Bedwetting is a common occurrence, but what happens if it doesn’t stop? What happens when they seem to wet the bed nearly every night? How can you help your child stop bedwetting when you seem to have exhausted all other options? Here’s our story and how we dealt with bedwetting.
When Becky, my eldest daughter, was 2 1/2 she suddenly decided she didn’t want to wear nappies anymore. She was a big girl now and big girls wear panties not nappies, just like her big brother! She wasn’t a baby anymore like her baby sister and therefore she didn’t want nappies. From that moment on, she was dry during the day and dry at night and never wore nappies again.
When she was 5, she started wetting the bed at night.
We tried everything we could think of. No drinks after 5 pm, toilet before bed, waking her up to go to the toilet when we went to bed, but still, she was wetting the bed. Sometimes she would come downstairs only an hour after falling asleep to say she had wet the bed!
When I told the school nurse, she agreed and said that was why she had wanted to measure how much she urinated on average during the day. Because Becky wasn’t drinking very much during the day, her bladder had shrunk and couldn’t hold much, so whilst she was sleeping her kidneys would keep producing urine to be stored in her bladder but because her bladder was so small it couldn’t store very much and would leak meaning Becky would wet the bed.
Armed with this new knowledge and having had the school nurse explain it all to Becky, which led to Becky calling it her Naughty Bladder, we started a reward chart and encouraged her to drink more during the day. She was given a target amount of drinks to drink during the day and every time she finished her drink she was rewarded with a sticker. This helped make us both aware of how much she was drinking and slowly helped her bladder expand and grow to store more urine.
Two months later, Becky asked to try sleeping without her nighttime pullups. “No pressure,” we told her, “it doesn’t matter whether you wet the bed or not, we’re not going to be cross and at least you’ve tried!”
At first, we didn’t make a fuss. Bedwetting is normal and she’d soon stop it we hoped. But as the months passed, her bedwetting increased and she would wake up soaking wet.
We asked her if anything was bothering her? Was she worried? Happy at school? Nope, everything was fine there.
We spoke to her teachers, did she seem any different at school? Was she happy? Her usual self? Teachers all said she was her normal happy helpful self and she hadn’t changed at all and didn’t seem upset or sad.
We asked her if anyone was bullying her? Were they calling her names because of her speech difficulties? Again she said no. We tried asking her why she wet the bed but she didn’t know, “I’m just too deeply asleep!” was her answer.
I even tried taking her to the Doctors to see if she had a urine infection or was she diabetic? But no, both tests came back negative and the Doctors advice was “Don’t make a fuss about it, she will outgrow it!” So we didn’t make a fuss, but we did start using Huggies Dry Nites as we were washing on average two loads of bedding a day and we didn’t feel it was helping her to either sleep in a wet bed or to have a disturbed night’s sleep, plus there was the added embarrassment of having a wet bed.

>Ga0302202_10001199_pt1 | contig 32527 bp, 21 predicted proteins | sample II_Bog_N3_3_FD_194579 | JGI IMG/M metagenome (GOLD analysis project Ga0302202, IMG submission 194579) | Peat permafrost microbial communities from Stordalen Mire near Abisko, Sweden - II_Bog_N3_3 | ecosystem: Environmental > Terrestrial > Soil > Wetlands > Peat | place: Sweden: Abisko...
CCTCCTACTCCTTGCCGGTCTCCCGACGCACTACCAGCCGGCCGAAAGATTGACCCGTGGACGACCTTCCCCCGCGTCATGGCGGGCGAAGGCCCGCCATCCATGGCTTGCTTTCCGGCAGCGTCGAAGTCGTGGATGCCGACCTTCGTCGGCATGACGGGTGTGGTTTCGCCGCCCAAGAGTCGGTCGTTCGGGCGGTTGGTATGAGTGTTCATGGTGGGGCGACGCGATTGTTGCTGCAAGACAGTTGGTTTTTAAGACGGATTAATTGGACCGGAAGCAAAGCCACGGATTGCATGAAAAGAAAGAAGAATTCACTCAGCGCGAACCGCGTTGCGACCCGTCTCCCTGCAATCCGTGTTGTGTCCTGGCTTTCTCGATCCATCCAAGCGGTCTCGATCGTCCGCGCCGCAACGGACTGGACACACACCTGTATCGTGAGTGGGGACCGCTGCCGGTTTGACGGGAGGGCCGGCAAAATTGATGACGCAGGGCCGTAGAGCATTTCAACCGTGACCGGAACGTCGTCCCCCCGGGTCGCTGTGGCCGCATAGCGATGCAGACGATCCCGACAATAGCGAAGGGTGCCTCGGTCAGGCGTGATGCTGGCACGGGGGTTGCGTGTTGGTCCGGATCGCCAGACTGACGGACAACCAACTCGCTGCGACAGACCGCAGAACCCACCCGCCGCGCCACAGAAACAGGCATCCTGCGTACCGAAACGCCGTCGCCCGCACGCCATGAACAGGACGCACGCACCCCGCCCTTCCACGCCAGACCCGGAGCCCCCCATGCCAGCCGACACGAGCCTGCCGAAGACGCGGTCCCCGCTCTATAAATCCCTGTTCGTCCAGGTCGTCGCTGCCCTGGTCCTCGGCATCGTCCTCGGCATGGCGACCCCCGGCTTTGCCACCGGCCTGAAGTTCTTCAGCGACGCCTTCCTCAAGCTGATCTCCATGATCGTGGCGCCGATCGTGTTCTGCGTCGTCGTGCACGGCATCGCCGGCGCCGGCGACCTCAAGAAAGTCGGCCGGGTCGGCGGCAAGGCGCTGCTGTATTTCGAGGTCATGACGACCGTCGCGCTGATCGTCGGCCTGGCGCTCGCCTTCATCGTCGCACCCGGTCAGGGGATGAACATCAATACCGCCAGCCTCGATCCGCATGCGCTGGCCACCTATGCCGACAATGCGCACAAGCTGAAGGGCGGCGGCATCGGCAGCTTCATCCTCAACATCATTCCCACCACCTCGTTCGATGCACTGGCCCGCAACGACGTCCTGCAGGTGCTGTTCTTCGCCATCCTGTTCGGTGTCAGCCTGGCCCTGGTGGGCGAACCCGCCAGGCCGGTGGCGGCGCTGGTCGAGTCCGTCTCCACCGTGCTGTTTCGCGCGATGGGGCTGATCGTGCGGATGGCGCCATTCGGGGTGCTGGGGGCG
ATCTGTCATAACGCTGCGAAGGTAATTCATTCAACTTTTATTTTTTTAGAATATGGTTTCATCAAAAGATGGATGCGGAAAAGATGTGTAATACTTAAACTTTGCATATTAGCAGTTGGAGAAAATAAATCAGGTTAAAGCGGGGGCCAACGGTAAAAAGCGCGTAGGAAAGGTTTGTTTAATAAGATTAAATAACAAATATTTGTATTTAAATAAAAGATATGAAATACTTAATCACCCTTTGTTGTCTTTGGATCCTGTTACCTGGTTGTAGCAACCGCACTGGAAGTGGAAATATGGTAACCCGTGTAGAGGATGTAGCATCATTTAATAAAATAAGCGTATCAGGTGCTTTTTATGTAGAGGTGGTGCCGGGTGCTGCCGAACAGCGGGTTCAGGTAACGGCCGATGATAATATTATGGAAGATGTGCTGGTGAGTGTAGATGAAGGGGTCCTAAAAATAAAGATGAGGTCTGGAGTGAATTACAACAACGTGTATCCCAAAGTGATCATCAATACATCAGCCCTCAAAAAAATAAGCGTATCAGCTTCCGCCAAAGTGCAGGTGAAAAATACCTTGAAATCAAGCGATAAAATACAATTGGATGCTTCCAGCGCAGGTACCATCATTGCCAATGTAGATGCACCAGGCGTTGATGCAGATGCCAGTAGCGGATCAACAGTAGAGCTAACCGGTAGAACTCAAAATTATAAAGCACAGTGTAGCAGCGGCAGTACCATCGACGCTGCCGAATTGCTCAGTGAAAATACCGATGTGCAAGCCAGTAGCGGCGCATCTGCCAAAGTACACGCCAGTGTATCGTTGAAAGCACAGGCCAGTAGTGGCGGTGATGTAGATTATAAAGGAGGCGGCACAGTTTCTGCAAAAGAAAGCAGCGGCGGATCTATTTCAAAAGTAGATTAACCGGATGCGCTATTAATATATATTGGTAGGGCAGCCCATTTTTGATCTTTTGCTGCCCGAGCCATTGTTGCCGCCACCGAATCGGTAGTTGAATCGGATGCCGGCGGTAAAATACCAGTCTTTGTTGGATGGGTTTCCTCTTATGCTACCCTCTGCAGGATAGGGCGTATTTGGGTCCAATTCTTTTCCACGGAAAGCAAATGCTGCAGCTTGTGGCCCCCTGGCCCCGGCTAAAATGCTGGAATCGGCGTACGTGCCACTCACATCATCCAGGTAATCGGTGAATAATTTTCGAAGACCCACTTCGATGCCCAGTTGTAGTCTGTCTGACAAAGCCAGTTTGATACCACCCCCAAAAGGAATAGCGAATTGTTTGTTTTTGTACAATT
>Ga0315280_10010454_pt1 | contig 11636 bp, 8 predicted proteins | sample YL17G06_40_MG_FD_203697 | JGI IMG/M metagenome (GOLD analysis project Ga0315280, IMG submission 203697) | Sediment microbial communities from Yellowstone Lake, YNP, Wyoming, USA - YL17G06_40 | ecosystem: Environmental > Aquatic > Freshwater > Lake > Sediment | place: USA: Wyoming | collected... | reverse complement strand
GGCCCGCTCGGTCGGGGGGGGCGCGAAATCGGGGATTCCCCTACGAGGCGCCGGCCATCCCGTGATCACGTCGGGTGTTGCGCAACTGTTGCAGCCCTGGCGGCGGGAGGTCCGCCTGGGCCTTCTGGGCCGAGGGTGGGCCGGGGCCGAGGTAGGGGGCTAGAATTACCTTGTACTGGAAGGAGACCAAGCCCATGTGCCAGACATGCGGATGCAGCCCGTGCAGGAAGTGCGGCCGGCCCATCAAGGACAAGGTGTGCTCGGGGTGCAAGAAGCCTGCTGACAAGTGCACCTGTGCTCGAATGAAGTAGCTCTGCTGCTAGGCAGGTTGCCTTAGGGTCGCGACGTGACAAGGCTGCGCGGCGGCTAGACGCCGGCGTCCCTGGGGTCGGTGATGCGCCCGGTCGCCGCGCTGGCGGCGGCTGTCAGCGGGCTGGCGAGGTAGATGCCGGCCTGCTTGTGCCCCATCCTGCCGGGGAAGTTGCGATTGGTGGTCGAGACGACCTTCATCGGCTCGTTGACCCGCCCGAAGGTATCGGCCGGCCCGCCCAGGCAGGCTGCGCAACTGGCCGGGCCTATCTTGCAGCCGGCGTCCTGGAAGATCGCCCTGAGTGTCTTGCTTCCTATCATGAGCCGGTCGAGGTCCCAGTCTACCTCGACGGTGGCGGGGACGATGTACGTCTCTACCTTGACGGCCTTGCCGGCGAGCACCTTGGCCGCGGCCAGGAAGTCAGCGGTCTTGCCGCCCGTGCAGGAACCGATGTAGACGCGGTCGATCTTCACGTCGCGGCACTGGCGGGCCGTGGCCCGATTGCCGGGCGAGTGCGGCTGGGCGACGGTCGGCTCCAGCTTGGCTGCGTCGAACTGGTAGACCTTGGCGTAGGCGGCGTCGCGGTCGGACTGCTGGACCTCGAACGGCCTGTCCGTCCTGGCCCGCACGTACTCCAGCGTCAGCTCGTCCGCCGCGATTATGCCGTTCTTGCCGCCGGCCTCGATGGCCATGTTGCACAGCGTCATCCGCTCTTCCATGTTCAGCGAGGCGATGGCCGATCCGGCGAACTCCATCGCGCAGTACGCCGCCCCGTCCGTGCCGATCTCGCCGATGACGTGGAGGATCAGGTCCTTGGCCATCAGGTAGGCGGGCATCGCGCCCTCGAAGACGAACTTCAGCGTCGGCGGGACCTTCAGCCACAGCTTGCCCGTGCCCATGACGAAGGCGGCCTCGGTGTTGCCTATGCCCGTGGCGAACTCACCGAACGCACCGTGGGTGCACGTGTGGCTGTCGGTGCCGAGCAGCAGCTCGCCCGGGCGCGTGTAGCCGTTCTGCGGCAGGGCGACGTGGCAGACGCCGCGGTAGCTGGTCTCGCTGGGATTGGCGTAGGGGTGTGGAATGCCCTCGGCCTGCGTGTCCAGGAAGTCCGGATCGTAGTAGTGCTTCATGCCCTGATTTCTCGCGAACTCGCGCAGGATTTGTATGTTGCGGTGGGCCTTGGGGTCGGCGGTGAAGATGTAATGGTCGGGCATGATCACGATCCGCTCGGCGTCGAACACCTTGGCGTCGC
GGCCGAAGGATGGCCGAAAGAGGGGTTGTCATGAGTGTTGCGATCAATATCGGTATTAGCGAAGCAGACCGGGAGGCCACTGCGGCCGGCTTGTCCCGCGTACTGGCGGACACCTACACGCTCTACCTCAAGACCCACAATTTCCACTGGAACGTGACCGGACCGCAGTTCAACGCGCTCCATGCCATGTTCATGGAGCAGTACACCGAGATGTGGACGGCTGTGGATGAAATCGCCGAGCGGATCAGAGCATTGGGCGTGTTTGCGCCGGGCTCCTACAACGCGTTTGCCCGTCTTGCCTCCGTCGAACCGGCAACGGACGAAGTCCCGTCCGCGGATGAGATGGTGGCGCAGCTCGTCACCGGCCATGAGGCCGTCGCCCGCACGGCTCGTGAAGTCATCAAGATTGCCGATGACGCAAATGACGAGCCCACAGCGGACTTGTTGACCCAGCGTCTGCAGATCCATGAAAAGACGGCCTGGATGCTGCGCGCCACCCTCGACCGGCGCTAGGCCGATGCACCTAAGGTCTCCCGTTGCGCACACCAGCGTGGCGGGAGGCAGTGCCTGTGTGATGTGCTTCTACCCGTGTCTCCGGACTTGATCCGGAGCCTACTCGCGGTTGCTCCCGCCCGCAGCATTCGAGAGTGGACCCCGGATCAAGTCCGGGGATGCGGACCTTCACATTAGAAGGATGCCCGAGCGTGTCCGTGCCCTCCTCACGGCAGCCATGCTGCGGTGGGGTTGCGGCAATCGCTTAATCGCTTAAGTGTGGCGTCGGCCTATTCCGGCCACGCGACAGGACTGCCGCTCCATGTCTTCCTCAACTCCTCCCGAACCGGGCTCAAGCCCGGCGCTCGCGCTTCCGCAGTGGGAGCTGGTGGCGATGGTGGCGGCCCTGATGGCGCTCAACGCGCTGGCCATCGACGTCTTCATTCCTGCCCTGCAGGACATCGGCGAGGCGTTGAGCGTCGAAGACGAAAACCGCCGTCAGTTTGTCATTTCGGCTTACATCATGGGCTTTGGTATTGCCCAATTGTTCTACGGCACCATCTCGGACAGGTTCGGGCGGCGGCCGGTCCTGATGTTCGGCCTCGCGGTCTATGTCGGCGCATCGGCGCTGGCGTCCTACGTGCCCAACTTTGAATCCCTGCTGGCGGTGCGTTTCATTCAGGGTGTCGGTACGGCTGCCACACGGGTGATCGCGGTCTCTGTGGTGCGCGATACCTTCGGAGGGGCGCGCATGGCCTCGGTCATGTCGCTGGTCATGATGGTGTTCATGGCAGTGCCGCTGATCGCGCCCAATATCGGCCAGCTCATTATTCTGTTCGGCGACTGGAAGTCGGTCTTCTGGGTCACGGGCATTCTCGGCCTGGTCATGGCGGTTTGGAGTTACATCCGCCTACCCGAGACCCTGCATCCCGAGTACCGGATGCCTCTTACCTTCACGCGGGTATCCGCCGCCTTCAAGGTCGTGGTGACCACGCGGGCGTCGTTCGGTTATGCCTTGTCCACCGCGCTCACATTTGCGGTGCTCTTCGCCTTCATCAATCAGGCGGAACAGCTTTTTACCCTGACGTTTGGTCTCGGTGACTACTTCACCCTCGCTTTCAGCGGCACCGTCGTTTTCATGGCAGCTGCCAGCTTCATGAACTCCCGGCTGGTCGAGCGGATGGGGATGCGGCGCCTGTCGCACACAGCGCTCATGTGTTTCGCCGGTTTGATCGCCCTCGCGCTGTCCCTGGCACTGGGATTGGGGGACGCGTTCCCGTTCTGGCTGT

This carried on for two years! One day I was chatting with our school nurse and I mentioned Becky’s bedwetting and how long it had been going on and how we had tried everything but nothing seemed to help and how we were at our wits end and how it was impacting Becky’s life as she wouldn’t go on sleepovers as she was scared she would wet the bed and everyone would laugh and call her a baby!
The school nurse told me she could help. She told me to get Becky to wee in a jug and to measure and write down how much she’d urinated over 2 days. Becky wasn’t too keen on this idea and refused to do it, but I did notice that she didn’t seem to go to the toilet that often during the day and I wondered if maybe she wasn’t drinking enough.
As silly as it sounds, to help her deal with her bedwetting we had to encourage her to drink more during the day! This would encourage her bladder to expand so that it could store enough urine overnight and wouldn’t leak.
The following morning she came running into our bedroom and started bouncing on our bed. “I did it!” She cried. “My bed’s dry, I didn’t wet it!” She was so excited and proud of herself!
That was six years ago and I’m proud to say that since that day when she asked to try without pull-ups she has been completely dry and has been able to go for sleepovers with friends and school overnight trips without any fear of wetting the bed.
When my other daughters starting wetting the bed at around the same age, I knew what to do and within a few weeks, they were also dry.
So if your child is wetting the bed and you’ve ruled out an infection or diabetes, then try monitoring how much they drink. a child of 5 to 8 years old should be drinking 5 glasses (1 litre), a child of 9 to 12 years old should be drinking 7 glasses (1.5 litres) and a child aged 13 or more should be drinking 8 to 10 glasses (2 litres) a day